• Cheek

ScoMo and the Liberals must answer for the Facebook news ban

An article was published by Chris Dite for Jacobin on Saturday 20 February entitled The Australian Facebook News Ban Isn’t About Democracy — It’s a Battle Between Two Rival Monopolies. The piece can be well summarised by the following excerpt.

At its heart, the battle is not one between democracy and monopoly. Rather, it’s a battle over who gets to enjoy monopoly power.

The article asserts that Prime Minister Scott Morrison’s stand is about serving the interests of Rupert Murdoch's News Corp, not saving democracy. At the core of the entire Facebook news ban issue are four giants: the federal government (run by a conservative coalition), Facebook, the Australian Competition and Consumer Commission (ACCC), and big media (ie. News Corp, ie. Murdoch).

Facebook's official stance is that the News Media Bargaining Code "penalises Facebook for content it didn’t take or ask for," and the ACCC's (seconded by the federal government) is that the laws will redress “a fundamental bargaining-power imbalance between news media businesses and the major digital platforms.” The author disagrees with both stances, saying:

Neither position is genuine. There is no doubt Facebook is “asking for” Australian news content. It’s also making money from it, although it’s unclear exactly how much. Similarly, Rupert Murdoch’s News Corp, the driving force behind the new code, has a long track record of favoring fundamental power imbalances — but only when they serve its interests.

If you want to see a power imbalance, how about the number of news outlets Murdoch owns in Queensland, Australia, and the world? News Corp reports that it reaches 16 million Australians each month (keep in mind there are only 25 million of us). Nine Entertainment (the only conglomerate that comes close to News Corp in size) reports reaching 70% of Australians each month. It should also be noted that a previous News Corp executive Kim Williams has gone on the record to say:

News Corp has no influence with the public but an acute influence with politicians.

While we find it incredibly hard to believe that a media company (let alone one with the scope of News Corp) has no influence with the public (that's kind of the point), this statement speaks volumes about News Corp's relationship with the government.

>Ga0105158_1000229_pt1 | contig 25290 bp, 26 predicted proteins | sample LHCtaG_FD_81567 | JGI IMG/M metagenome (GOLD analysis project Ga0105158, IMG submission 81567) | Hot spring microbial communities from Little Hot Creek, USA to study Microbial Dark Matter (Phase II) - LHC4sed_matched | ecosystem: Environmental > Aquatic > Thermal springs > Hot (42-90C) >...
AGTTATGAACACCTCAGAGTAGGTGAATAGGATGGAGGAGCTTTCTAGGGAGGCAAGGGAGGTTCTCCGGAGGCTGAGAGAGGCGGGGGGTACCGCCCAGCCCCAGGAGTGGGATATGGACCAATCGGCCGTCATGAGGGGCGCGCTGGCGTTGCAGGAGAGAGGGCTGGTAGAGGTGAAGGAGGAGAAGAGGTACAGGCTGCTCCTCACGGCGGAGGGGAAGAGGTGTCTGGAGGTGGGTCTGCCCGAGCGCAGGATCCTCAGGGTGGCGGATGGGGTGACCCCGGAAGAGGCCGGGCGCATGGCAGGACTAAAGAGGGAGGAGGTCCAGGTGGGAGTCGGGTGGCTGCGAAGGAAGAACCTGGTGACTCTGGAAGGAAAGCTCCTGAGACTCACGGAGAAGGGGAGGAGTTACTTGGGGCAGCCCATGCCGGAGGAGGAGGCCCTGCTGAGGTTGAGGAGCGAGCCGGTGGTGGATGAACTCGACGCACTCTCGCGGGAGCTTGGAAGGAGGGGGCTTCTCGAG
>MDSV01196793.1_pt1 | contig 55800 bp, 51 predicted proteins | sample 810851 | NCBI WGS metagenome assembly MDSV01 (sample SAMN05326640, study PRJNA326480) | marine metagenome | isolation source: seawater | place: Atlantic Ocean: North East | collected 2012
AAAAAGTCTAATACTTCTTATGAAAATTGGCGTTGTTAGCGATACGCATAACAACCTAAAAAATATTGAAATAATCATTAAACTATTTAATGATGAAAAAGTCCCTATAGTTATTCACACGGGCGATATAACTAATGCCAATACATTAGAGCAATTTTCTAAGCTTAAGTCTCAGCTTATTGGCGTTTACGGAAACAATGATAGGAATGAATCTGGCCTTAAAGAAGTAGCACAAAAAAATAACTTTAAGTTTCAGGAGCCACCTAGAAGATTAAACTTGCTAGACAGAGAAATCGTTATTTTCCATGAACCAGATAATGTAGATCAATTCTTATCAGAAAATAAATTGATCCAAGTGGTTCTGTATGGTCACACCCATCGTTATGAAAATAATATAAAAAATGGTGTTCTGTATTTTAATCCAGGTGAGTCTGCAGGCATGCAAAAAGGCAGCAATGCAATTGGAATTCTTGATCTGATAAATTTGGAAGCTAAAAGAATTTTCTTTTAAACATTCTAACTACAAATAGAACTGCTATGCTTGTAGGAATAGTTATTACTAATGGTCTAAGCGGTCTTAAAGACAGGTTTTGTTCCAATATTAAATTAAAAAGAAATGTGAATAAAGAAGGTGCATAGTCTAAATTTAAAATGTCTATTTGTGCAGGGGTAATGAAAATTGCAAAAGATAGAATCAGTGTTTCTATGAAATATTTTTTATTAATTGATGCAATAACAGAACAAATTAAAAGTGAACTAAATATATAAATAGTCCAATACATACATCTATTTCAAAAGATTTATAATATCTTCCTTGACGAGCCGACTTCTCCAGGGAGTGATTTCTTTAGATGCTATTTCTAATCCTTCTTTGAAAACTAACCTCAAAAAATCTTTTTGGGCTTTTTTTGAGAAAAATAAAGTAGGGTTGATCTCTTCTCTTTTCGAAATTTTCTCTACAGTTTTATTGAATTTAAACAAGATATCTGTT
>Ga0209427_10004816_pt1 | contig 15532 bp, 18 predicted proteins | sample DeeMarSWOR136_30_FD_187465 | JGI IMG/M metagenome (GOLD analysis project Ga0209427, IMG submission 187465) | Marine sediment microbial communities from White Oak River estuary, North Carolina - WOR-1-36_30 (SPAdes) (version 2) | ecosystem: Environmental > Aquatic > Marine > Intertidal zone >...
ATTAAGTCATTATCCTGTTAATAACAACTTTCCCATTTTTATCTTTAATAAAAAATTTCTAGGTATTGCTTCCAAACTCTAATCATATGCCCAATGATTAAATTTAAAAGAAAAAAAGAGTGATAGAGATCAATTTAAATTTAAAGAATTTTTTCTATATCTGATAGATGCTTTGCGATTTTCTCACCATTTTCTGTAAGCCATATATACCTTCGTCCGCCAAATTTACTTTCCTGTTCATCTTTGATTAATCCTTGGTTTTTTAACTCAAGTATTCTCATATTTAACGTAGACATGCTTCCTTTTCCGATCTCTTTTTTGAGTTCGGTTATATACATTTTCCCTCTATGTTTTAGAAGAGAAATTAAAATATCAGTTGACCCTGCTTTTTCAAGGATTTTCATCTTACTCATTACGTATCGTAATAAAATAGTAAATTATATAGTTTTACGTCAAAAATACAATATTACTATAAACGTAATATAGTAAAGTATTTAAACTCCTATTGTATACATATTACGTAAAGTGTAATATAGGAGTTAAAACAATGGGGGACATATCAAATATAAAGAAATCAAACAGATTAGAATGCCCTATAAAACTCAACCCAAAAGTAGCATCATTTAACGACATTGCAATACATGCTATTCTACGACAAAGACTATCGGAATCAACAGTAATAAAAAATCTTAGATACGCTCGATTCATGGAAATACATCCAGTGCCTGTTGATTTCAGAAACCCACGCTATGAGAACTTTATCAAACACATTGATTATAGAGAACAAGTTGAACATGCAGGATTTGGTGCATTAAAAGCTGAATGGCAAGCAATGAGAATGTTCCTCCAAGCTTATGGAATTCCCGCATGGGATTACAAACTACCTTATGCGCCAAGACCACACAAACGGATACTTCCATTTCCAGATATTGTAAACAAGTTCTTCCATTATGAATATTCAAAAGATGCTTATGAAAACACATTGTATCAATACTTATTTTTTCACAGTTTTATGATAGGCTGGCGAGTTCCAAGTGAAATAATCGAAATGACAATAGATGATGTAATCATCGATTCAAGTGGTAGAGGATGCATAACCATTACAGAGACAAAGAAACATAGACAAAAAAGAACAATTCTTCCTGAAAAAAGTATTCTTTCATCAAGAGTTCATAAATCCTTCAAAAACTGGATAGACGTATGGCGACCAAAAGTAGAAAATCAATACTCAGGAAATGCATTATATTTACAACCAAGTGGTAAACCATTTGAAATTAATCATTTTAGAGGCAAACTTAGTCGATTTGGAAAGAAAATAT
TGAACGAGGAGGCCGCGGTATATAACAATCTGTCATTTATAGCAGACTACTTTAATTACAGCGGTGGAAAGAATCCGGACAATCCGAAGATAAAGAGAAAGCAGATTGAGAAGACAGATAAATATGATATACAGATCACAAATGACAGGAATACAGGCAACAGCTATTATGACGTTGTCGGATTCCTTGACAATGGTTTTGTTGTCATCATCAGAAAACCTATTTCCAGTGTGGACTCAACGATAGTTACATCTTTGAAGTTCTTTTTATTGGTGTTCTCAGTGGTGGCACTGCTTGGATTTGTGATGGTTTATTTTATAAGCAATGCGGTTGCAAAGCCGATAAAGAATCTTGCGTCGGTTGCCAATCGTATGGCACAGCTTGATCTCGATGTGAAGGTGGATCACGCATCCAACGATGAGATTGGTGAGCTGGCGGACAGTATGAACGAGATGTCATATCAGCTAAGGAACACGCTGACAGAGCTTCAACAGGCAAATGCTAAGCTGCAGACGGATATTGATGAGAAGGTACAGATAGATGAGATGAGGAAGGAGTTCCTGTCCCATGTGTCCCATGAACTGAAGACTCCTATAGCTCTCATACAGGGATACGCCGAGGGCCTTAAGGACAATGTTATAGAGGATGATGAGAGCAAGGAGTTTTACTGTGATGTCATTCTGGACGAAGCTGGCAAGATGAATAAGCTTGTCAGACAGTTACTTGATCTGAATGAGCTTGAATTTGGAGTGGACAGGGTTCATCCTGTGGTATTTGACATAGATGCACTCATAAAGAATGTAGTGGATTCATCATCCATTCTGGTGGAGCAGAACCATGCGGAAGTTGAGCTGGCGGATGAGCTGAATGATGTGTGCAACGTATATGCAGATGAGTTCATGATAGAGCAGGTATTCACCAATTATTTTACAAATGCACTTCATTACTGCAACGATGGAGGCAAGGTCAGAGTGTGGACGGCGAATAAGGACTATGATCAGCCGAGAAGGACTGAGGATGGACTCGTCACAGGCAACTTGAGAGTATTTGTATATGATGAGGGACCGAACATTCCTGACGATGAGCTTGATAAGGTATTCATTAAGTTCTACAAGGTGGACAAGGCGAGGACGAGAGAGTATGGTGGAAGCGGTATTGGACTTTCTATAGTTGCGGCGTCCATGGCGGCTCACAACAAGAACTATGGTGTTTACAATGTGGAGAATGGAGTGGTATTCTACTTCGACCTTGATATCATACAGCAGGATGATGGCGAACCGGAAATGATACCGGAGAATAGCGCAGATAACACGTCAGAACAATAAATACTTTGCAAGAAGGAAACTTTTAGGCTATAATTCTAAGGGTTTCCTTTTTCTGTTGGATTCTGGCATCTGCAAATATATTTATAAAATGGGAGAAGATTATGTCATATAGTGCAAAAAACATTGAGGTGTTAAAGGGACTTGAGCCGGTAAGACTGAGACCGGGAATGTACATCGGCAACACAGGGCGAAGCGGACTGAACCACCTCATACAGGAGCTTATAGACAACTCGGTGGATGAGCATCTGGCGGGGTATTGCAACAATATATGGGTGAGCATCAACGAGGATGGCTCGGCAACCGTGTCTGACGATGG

The federal government want us to believe that Facebook is failing us. That we have a right to read the news on the social platform, and that news outlets have a right to post on it. They want us to believe that Facebook has escalated this threat without a second thought to us, it's users and so called 'customers'.

From the perspective of a small media company and social media user, I believe there's been a point of view missing from the reporting of the Facebook news ban, and the article on Jacobin has touched on more than one aspect of it. This is a power play. It's not about us as social media users or consumers of news. The government has already stated that Australians are 'collateral damage' in Facebook's ban, but what they failed to address is that we are also collateral damage in their push to implement the News Media Bargaining Code.

The reality is that the Code, the ban, and the issue as a whole has nothing to do with Australian citizens. It has to do with a battle between powers way above our heads. The difference between Facebook and the federal government is that Facebook is a business. A business that has a right to accept or reject users of its service. The government has a responsibility to advocate for our interests (government is supposed to reflect us and push for what we need, funnily enough).

This begs the question, do we need the News Media Bargaining Code, which will favour top media companies (small companies with a revenue of under $150 000 per year are excluded)? Or do we as citizens have the right to view a range of different outlets? Do we have the right to read news stories that challenge and hold to account the government (on both sides of politics)? That is one objective of the free press after all.

I usually steer away from leading readers directly to my point of view, and I prefer to provide the facts and viewpoints I've found so you can make up your own mind, but this time I'm not going to do that. So let me be crystal clear and state that this is my opinion, and my opinion only: The Liberal government, including Treasurer Josh Frydenberg and PM Scott Morrison have one objective, to give Murdoch and Nine a digital monopoly. Why? Because both media giants are both incredibly powerful and pro-conservative government.